Laws which discriminate against same-sex parents may have a negative impact on that couple’s child. If such a negative impact is a reasonably foreseeable outcome of a particular law it suggests that the best interests of the child were not a primary consideration in the decision to enact such legislation.

For example, minimum workplace entitlements for Australian employees include parental leave. However, parental leave is only guaranteed to the male partner of a woman who has just given birth. This means that there is no guarantee that a lesbian co-mother can take leave to help her partner through the birth of her child and the first weeks of the child’s life.

Given that the purpose of parental leave is to enable a parent to care for a newly born child, and to assist his or her partner in this task, the decision to deny leave to a parent in a same-sex couple does not appear to take into account the best interests of the child as a primary consideration. Such laws are in breach of article 3(1) in conjunction with article 2 of the CRC.

3.5.3 Discrimination against same-sex parents can interfere with the performance of their common responsibilities

Under the CRC Australia is obliged to respect and assist the role of a child’s parents in protecting the best interests of the child.

Article 18(1) of the CRC expands on the concept of the responsibilities of parents and requires State Parties to:

...use their best efforts to ensure recognition of the principle that both parents have common responsibilities for the upbringing and development of the child. Parents or, as the case may be, legal guardians, have the primary responsibility for the upbringing and development of the child. The best interests of the child will be their basic concern. (emphasis added)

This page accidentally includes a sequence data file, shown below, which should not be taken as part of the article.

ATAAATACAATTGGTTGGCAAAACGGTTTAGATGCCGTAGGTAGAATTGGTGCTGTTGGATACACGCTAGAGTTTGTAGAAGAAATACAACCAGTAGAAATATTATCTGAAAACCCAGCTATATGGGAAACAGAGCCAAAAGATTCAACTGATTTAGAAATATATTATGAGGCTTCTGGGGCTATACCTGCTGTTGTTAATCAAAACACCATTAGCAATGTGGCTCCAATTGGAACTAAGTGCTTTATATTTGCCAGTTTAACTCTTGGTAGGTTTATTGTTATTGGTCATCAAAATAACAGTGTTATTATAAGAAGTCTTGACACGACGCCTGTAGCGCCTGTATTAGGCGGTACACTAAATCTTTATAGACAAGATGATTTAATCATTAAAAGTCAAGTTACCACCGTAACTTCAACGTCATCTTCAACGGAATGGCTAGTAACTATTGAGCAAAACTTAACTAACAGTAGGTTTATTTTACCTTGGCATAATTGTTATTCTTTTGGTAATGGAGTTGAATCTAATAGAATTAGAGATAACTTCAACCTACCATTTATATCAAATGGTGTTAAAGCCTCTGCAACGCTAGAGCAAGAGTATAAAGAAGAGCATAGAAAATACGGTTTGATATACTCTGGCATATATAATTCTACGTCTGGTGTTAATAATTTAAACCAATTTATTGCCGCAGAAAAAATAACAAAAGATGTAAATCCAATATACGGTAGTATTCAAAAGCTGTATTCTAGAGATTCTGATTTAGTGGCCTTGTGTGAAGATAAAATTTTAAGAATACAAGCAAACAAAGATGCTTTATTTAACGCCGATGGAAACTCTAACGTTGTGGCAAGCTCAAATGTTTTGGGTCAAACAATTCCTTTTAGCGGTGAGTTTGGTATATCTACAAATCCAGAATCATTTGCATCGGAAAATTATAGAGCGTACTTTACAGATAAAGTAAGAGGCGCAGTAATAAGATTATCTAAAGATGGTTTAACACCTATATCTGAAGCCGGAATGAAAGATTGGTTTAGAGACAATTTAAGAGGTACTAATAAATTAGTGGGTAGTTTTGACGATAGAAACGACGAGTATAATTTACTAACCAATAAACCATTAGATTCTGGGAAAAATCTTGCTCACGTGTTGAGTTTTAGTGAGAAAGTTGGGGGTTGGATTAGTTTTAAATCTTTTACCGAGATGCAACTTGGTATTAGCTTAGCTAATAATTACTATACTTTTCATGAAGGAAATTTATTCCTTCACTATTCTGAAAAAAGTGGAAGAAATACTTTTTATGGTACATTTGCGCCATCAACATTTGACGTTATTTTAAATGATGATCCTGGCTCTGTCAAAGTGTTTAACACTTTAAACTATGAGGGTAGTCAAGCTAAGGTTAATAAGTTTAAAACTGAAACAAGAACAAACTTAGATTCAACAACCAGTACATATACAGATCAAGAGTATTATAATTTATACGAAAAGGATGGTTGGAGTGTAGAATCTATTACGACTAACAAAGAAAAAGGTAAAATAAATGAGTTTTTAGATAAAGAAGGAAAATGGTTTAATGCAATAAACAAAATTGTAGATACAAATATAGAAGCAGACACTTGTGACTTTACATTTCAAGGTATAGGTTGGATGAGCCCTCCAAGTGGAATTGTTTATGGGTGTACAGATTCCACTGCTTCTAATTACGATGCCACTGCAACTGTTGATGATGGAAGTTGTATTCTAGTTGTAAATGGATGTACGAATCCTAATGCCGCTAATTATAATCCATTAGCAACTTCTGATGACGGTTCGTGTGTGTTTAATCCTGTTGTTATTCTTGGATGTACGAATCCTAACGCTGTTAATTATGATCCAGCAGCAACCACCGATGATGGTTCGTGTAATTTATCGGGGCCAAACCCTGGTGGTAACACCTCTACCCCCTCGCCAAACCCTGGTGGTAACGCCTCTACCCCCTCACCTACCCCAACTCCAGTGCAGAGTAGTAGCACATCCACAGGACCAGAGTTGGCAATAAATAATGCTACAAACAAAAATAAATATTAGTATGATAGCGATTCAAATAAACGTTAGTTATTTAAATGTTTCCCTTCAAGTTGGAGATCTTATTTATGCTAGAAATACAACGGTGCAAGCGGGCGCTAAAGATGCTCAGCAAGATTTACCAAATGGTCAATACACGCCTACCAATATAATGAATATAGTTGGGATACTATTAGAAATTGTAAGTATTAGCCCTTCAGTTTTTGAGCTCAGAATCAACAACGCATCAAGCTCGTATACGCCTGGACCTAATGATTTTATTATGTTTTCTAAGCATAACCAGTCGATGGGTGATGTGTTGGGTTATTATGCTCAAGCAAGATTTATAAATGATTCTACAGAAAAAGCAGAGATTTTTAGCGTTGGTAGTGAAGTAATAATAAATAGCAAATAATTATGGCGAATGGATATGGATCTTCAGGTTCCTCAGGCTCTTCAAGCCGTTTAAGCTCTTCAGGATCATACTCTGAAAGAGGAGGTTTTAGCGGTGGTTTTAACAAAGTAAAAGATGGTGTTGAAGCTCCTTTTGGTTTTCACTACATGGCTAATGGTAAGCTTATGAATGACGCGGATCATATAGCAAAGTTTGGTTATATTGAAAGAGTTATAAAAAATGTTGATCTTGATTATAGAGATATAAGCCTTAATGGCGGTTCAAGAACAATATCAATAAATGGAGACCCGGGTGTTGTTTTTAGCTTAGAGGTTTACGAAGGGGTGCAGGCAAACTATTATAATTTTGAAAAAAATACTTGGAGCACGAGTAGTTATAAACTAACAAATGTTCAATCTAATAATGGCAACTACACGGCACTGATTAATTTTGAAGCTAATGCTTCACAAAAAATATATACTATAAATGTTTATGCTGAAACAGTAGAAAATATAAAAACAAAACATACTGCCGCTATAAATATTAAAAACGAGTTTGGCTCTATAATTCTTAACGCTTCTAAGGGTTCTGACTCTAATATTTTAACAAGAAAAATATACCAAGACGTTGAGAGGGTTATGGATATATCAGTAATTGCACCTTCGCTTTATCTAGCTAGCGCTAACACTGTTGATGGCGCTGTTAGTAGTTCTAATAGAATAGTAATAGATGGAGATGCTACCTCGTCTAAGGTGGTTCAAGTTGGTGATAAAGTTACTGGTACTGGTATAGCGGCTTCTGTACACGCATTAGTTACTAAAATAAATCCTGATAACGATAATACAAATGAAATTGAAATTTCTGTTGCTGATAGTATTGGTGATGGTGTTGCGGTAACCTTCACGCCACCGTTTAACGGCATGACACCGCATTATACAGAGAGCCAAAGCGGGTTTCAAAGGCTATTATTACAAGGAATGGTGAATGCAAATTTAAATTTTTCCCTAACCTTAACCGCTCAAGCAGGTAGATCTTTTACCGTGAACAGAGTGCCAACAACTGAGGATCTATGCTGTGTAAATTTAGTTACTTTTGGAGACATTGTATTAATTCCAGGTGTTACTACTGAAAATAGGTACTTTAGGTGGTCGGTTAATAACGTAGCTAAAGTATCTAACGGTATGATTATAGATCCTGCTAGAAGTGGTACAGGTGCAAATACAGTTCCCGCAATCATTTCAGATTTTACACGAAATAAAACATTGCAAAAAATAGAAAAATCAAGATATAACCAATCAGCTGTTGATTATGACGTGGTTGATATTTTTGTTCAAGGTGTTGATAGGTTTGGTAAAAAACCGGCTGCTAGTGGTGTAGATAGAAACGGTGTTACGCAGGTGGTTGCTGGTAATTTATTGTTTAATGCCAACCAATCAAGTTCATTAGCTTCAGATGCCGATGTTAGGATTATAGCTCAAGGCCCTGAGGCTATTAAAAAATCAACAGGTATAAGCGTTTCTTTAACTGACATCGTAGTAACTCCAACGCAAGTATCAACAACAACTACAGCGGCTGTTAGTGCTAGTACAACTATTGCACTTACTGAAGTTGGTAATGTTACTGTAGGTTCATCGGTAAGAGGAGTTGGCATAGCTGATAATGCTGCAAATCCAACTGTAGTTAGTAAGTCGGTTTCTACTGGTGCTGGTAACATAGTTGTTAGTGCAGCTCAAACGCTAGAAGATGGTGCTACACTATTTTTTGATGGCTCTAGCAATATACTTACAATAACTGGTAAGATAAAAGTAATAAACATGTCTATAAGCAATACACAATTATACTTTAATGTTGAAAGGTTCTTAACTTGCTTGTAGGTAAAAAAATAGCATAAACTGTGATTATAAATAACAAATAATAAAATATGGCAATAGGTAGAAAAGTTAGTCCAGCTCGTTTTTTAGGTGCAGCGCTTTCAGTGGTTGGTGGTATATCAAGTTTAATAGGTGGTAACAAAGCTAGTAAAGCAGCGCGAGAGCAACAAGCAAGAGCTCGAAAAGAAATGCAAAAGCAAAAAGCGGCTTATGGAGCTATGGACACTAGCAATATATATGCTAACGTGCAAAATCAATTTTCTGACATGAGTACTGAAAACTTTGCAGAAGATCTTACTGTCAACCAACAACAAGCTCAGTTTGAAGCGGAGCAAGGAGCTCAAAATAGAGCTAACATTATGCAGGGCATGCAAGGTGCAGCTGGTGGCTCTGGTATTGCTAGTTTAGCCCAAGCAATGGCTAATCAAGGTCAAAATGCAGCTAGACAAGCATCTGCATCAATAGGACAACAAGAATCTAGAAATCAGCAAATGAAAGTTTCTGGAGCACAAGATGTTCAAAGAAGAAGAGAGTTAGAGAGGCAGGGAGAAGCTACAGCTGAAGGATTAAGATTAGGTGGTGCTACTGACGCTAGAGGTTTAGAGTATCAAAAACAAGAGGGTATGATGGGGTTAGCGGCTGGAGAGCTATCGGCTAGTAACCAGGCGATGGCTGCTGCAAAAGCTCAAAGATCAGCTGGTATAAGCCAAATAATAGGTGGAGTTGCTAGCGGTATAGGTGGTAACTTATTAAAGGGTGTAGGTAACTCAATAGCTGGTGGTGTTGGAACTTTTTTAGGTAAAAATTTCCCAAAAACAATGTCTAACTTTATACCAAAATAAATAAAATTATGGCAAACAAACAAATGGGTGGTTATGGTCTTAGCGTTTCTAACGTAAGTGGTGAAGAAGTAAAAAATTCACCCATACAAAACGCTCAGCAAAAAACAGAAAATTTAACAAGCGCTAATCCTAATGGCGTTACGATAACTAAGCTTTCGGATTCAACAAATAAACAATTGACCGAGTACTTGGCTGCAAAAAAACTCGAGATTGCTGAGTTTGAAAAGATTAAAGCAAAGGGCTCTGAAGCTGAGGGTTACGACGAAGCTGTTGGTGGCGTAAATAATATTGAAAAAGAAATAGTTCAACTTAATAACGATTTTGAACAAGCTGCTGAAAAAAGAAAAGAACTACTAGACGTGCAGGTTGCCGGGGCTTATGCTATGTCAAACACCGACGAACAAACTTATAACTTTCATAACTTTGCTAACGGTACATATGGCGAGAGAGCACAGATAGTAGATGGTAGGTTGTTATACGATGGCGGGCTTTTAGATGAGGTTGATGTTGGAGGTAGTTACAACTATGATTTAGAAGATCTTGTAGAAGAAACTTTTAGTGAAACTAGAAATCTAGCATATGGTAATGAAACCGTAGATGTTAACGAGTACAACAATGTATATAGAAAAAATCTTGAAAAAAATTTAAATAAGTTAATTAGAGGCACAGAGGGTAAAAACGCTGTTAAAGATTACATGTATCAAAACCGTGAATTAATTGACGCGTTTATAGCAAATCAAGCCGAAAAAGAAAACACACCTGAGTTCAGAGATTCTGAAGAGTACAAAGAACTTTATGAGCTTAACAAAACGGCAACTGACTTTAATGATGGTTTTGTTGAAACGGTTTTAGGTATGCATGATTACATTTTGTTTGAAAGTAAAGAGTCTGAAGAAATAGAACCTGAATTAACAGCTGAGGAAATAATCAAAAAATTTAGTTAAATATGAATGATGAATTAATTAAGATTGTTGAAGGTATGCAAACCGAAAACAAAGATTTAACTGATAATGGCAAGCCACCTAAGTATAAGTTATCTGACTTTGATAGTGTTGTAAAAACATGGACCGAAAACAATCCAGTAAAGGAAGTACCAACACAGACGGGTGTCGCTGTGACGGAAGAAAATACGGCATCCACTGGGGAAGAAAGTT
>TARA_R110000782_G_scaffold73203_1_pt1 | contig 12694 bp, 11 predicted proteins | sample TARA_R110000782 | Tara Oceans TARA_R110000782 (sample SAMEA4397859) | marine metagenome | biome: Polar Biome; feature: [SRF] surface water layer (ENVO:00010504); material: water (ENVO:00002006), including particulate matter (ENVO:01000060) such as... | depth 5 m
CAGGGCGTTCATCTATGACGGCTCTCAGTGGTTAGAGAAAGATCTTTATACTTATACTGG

Article 18(2) goes a step further and imposes an obligation on State Parties to provide appropriate assistance to parents and legal guardians in the performance of their child-rearing responsibilities. The purpose of this assistance is to guarantee and promote all the rights set out in the CRC. Relevantly, article 18(2) states:

For the purpose of guaranteeing and promoting the rights set forth in the present Convention, States Parties shall render appropriate assistance to parents and legal guardians in the performance of their child-rearing responsibilities and shall ensure the development of institutions, facilities and services for the care of children. (emphasis added)

While the UNICEF Implementation Handbook does not specifically refer to the responsibilities and rights of parents in a same-sex couple, it states:

Under the terms of article 18, the law must recognise the principle that both parents have common responsibility... Government measures should be directed at supporting and promoting the viability of joint parenting. (emphasis in original)[65]

Laws denying benefits and entitlements to a same-sex parent, which are otherwise available to an opposite-sex parent, will breach article 18, in conjunction with article 2 of the CRC.

Further, laws which fail to recognise the lesbian co-mother or gay co-father of a child may breach the obligation to recognise the ‘common responsibilities’ of ‘both parents’ under article 18(1).